SK Telecom and Seoul metropolitan government will install 5G-enabled Advanced Driver Assistance Systems (ADAS) on buses and cabs to develop a real-time HD map for use in autonomous vehicles.
South Korea's largest mobile carrier will install the systems on 1,700 vehicles -- 1,600 buses and 100 cabs -- by the second half of the year that will driven around the country's capital.
The cars will cover around 122 kilometres of major roads and will be used to develop a real-time updated HD map, they said.
They also have plans to eventually expand the coverage of ADAS to 5,000 vehicles so that it can cover the entire city and not just major roads.
In January, SK Telecom and the Seoul government had agreed to build a "cooperative-intelligent transport system", with this latest development being the first phase of that project.
The ADAS installed on the vehicles will leverage the country's 5G networks in order to provide high speed and connectivity for handsets and sensors around the city.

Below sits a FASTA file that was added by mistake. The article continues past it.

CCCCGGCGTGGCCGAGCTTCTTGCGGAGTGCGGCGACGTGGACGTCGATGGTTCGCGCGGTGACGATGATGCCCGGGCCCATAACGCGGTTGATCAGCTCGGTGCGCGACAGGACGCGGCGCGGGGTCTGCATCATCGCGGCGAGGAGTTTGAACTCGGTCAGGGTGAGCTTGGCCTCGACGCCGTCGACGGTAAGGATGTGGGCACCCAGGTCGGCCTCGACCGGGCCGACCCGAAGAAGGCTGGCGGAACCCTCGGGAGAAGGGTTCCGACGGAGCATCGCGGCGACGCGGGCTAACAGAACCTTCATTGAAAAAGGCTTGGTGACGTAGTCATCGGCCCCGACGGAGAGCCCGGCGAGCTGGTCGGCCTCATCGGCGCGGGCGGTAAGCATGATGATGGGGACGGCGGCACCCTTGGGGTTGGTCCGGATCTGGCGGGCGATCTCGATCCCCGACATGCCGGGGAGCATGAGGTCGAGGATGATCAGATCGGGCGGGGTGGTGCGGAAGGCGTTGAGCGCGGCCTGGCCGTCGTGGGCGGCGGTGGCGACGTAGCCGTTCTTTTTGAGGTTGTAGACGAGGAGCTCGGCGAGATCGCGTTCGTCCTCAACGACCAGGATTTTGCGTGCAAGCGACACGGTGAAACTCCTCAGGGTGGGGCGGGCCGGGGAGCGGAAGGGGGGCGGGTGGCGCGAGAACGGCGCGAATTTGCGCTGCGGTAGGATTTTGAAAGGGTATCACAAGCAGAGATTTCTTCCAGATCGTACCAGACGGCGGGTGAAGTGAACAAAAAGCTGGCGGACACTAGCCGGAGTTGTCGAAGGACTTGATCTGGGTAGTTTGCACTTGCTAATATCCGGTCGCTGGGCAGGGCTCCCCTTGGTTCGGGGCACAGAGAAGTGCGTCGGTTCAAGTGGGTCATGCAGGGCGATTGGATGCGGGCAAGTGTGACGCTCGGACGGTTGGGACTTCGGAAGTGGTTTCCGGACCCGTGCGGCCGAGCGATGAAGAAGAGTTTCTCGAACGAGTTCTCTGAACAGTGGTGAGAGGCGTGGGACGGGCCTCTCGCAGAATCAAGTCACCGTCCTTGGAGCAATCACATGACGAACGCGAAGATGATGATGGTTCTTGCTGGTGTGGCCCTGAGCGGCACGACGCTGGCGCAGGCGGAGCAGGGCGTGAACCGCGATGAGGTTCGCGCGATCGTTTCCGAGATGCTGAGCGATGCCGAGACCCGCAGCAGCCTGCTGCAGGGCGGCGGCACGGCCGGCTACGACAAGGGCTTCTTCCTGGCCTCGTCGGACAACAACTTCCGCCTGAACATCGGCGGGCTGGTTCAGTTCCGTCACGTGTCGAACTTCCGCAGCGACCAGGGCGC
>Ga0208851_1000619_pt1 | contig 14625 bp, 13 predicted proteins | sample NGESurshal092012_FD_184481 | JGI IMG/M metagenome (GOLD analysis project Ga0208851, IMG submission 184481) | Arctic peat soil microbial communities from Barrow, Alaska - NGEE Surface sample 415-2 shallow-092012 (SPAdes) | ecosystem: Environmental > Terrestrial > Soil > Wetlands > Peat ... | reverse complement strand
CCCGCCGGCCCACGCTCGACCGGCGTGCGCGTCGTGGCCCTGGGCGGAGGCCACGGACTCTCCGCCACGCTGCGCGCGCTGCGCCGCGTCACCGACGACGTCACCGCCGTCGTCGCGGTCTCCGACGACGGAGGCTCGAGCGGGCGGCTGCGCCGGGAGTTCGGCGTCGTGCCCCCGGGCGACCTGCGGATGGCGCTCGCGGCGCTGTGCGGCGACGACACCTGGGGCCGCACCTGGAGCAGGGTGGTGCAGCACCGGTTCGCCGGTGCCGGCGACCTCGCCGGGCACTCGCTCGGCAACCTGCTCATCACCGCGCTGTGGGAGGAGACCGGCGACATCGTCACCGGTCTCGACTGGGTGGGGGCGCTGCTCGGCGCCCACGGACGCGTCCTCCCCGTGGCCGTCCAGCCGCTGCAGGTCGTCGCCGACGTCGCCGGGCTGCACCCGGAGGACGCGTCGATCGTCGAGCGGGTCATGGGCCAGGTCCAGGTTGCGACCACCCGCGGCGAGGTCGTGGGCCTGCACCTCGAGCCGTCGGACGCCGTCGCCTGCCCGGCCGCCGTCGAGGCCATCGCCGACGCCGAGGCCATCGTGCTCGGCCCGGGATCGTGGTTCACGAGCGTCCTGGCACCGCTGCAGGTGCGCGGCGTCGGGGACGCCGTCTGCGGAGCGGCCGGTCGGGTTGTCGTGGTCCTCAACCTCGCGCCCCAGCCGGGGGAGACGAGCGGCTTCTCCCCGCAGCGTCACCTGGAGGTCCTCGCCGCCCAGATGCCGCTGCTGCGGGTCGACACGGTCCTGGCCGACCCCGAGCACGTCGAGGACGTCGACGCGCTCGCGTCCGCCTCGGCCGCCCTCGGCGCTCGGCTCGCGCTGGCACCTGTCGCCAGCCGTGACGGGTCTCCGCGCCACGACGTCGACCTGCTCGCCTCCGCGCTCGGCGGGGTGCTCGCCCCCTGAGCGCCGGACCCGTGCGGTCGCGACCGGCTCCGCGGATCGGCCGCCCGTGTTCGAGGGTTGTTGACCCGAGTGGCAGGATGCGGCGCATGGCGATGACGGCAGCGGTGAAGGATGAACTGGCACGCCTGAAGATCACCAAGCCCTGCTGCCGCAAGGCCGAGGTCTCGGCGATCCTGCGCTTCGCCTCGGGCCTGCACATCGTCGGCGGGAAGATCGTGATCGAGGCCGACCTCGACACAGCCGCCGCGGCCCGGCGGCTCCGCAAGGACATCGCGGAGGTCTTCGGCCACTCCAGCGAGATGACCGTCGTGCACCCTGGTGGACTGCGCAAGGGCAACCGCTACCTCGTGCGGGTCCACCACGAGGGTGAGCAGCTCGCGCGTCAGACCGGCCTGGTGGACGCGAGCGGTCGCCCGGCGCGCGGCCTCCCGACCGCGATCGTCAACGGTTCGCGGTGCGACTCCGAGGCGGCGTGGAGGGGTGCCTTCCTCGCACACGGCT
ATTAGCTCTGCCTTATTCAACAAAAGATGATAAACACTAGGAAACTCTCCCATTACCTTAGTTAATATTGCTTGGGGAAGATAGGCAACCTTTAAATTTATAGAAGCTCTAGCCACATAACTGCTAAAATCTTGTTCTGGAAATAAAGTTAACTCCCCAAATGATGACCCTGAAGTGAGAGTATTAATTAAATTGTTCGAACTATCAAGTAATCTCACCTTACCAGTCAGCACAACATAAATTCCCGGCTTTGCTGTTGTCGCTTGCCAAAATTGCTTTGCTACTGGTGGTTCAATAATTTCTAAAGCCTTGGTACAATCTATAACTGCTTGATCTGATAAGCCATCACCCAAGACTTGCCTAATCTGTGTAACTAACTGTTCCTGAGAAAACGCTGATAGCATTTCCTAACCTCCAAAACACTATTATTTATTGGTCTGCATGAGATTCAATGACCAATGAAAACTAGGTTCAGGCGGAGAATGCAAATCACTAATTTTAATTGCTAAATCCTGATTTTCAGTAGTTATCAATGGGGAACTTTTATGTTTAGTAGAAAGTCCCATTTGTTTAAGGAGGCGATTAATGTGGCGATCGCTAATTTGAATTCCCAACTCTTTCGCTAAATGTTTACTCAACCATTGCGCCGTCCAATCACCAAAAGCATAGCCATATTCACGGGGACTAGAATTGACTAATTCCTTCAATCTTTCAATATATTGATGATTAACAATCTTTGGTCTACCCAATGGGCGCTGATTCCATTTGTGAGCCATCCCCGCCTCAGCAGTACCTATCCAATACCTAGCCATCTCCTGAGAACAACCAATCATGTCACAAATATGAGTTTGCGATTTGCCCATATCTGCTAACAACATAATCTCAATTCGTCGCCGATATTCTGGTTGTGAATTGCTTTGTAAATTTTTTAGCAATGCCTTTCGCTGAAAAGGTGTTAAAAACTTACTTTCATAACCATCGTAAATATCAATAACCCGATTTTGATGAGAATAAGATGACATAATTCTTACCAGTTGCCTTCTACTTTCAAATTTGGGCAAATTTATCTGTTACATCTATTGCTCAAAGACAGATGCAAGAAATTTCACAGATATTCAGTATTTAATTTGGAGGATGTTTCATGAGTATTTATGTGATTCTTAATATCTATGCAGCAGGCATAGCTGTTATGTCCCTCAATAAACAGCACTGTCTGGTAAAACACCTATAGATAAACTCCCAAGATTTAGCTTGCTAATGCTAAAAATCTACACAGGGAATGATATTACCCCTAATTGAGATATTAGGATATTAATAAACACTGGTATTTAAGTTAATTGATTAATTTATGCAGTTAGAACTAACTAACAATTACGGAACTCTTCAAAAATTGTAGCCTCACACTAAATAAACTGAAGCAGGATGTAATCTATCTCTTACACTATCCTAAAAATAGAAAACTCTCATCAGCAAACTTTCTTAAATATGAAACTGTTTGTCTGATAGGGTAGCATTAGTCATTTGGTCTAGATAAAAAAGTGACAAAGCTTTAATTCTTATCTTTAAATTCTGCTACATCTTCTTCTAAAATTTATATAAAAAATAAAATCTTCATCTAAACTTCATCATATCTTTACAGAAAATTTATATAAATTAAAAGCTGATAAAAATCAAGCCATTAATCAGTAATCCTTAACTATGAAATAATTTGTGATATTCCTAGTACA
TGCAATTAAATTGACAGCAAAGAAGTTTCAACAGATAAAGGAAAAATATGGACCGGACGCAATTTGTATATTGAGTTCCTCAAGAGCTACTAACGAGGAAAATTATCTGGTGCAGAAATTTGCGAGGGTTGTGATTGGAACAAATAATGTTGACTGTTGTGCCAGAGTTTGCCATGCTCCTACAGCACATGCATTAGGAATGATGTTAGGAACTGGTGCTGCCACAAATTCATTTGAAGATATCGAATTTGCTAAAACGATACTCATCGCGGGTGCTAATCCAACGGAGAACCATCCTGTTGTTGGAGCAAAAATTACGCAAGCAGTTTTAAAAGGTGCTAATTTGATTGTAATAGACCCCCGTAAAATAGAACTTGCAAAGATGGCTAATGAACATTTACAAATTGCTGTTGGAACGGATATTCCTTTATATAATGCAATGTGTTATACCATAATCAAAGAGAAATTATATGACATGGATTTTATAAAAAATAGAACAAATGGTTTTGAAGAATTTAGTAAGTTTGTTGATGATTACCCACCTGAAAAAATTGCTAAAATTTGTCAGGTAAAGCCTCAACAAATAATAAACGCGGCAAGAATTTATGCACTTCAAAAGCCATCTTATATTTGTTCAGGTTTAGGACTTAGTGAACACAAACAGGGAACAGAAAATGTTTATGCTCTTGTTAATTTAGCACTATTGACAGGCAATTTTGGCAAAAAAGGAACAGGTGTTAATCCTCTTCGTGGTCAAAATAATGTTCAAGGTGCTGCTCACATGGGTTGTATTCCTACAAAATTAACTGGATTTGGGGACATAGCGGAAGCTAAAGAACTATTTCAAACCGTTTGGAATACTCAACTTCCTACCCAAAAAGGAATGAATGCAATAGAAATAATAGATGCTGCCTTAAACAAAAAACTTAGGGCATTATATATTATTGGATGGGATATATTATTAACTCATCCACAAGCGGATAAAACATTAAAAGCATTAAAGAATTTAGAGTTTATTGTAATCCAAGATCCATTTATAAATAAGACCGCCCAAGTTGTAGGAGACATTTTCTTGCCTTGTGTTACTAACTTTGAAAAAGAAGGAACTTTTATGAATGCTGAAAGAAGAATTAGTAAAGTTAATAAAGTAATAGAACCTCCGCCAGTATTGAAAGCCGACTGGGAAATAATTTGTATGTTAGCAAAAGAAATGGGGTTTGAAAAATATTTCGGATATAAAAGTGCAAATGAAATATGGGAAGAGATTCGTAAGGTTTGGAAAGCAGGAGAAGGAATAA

Rival telco LG Uplus has also commenced autonomous vehicle testing in Seoul.
Since South Korea's 5G network was commercialised in April, over 260,000 people have signed up to use the network. Of that amount, KT had secured 100,000 5G subscribers, putting it ahead of SK Telecom and LG Uplus in the race to gain 5G subscribers.
SK Telecom and the Korea Military Academy will develop 5G-based training programs for soldiers, such as VR shooting simulations akin to those seen in the movie Ready Player One.
SK Telecom has signed a series of MOUs to partner on smart cities, smart hospitals, smart offices, and self-driving infrastructure backed by its 5G mobile network in Korea.
The two telcos will collaborate to create a "borderless" blockchain ID.
South Korean mobile carriers SK Telecom and KT seem to believe virtual reality (VR) games will be a big thing for 5G -- and both plan to showcase their offerings at Mobile World Congress.
Why 5G requires new antenna designs to deliver faster speeds (TechRepublic)
Traditional antennas are passive devices that use metal rods, capacitors, and conductors. Active antennas and MIMO are key to differentiating 5G from previous wireless networks.